Posted on 29 September 2010
Six lucky candidates have been awarded the highly coveted opportunity to work as panda caretakers for one month, after an intense three-hour live showdown on China’s largest television network, CCTV.
- Six lucky candidates have been awarded the highly coveted opportunity to work as panda caretakers for one month, after an intense three-hour live showdown on China’s largest television network, CCTV.
Of the 12 semi-finalists, judges at the Chengdu Panda Base awarded the 6 final “Pambassador” jobs to Ali Shakorian from Sweden, Ashley Robertson from the United States, David Algranti from France, Chinese national Huang Xi, Wang Yuwen from Taiwan, and Yumiko Kajiwara from Japan.
“Although we selected six Pambassadors, all twelve finalists are winners. They all did an amazing job”, said Dr. Zhang Zhihe, Director General of the Chengdu Research Base of Giant Panda Breeding.
During the semi-finals, the twelve candidates showcased their talent in front of a group of distinguished judges including one of China’s most renowned panda experts, Hu Jinchu, and American wildlife artist John Banovich. Judges evaluated the candidates overall performance in the competition, and tested the knowledge they acquired during their week-long training session in southwestern China.
“I would like to congratulate these enthusiastic and conservation-savvy young people who came all the way to Chengdu to participate in this exciting competition. The title Pambassador brings a great deal of responsibility with it, since each has a stake in the conservation of one of the worlds most threatened species,” said Jing Hui, communications director at WWF China to the six winners.
The twelve intrepid candidates experienced an intense and whirlwind training week. Not only did they acquire scientific knowledge about giant panda conservation and care, but they also lent a helping hand with daily activities at the Panda Base, such as building exercise ladders for giant pandas, preparing meals, cleaning their enclosures and even weighing their excrement.
Starting October 1st, the six finalists will spend three weeks at the Chengdu Panda Base where they will learn about all aspects of giant panda care, breeding and conservation. One of their most important stops will be a WWF conservation site at the Longxi-Hongkou Giant Panda Nature Reserve, to gain hands-on experience monitoring and patrolling for pandas in the wild.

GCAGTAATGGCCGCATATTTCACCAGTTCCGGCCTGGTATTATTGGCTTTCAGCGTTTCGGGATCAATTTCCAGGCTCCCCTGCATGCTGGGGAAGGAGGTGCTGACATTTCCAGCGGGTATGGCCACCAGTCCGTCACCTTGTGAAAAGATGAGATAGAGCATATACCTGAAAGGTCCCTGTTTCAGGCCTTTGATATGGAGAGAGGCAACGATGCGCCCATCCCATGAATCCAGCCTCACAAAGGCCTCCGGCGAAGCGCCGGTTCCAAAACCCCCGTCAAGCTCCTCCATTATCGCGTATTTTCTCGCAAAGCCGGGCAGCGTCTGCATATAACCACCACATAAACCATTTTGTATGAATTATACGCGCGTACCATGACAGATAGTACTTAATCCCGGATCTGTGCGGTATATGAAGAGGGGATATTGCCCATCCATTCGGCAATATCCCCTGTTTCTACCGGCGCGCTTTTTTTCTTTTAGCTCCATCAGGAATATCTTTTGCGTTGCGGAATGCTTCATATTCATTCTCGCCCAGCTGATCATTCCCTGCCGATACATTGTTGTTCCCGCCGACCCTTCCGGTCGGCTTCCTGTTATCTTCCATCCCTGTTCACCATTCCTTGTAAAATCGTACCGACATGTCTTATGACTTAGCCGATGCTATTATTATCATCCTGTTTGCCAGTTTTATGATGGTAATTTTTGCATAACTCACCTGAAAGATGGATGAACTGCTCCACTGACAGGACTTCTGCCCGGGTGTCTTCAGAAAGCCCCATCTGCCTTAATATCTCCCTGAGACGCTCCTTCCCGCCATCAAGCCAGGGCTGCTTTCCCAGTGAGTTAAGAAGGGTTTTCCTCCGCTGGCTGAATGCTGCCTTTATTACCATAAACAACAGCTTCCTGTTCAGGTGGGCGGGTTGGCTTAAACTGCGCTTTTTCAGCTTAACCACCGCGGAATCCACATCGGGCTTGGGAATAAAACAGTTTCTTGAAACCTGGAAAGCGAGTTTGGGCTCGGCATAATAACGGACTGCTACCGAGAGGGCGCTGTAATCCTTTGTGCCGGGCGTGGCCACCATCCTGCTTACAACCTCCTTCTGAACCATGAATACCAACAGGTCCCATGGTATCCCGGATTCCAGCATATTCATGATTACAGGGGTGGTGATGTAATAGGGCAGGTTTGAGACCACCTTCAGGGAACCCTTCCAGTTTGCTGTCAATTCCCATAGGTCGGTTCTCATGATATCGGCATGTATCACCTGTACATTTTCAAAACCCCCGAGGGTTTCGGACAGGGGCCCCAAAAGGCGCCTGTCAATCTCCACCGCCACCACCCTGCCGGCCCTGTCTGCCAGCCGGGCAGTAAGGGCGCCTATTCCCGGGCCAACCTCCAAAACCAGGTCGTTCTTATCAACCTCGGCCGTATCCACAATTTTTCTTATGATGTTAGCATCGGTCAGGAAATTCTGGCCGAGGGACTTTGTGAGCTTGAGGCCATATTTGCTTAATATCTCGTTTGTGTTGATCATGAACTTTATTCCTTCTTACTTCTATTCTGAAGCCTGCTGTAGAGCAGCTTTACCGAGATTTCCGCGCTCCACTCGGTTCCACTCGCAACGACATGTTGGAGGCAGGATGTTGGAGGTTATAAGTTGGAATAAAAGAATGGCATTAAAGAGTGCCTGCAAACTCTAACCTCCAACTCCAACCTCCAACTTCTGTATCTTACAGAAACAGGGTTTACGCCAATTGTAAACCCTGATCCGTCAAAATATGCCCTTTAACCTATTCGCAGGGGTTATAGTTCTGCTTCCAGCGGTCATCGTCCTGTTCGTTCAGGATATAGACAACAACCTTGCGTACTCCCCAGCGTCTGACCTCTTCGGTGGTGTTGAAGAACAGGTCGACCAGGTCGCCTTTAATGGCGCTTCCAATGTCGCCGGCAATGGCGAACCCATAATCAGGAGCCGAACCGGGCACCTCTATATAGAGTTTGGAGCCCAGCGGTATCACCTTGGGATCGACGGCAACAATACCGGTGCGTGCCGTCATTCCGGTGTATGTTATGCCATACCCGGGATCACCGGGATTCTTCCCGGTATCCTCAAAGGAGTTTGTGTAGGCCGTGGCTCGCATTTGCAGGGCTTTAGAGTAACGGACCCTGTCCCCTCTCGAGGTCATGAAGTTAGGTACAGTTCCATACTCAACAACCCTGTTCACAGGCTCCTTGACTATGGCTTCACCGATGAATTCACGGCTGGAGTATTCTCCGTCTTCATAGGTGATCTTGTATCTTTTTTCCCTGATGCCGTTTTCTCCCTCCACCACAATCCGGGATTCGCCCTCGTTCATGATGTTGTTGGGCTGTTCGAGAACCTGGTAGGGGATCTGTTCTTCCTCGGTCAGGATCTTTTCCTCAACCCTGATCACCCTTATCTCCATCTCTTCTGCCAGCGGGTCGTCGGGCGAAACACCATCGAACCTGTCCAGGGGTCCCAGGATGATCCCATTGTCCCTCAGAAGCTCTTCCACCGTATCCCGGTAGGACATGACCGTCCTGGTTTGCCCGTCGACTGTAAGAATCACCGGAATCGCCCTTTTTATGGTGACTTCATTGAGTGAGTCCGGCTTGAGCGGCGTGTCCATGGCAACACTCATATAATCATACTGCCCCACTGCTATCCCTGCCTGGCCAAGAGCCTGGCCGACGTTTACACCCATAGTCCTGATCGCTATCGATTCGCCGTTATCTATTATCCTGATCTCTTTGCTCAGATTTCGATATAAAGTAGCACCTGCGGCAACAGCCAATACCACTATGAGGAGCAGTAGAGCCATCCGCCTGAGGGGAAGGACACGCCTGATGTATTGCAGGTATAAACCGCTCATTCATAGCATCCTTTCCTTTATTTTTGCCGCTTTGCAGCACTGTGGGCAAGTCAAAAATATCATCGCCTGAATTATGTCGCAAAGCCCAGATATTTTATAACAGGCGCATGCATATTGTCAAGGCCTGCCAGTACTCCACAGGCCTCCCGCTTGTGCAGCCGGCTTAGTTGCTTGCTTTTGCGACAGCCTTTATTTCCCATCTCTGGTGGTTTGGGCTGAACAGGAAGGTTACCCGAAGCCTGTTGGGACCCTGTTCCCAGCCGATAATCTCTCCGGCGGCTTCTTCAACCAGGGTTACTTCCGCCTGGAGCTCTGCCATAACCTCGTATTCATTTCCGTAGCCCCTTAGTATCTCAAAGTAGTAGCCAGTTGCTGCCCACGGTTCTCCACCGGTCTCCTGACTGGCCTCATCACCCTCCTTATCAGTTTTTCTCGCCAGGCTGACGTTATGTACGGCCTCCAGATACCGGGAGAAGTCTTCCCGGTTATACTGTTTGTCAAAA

The “Pambassadors” will also blog about their daily experiences and share their stories with people all over the world in the coming month at http://pandahome.com/.
"The "'Pambassador'" competition was extremely tough and I was very happy to see the level of commitment and passion from the final six. They will be excellent spokespersons for the plight of the Giant Panda, " said Artist/Conservationist John Banovich.
Over the two month application period, 61,600 panda lovers from more than 52 countries and regions applied for the six jobs. The global search for was later narrowed from 60 candidates to 12 semi-finalists through online voting.
As a proud technical supporter of the Project Panda campaign, WWF China not only shared panda conservation knowledge with the 12 semi-finalists, but also sent experts to serve as panel judges for the competition.
“The key to panda conservation is to protect the wild panda population and its natural habitat. Through this campaign, we hope to raise public awareness on the threats and challenges that wild pandas face and encourage more people to join conservation efforts to protect pandas and their homes in the wild,” said Jing Hui.
Invited by the Chinese government to protect the giant panda some thirty years ago, WWF has played an important role in the establishment of China’s national panda conservation network. It now consists of 62 nature reserves, key corridors, and forest farms that cover 71 per cent of the giant panda population and 57 per cent of its habitat.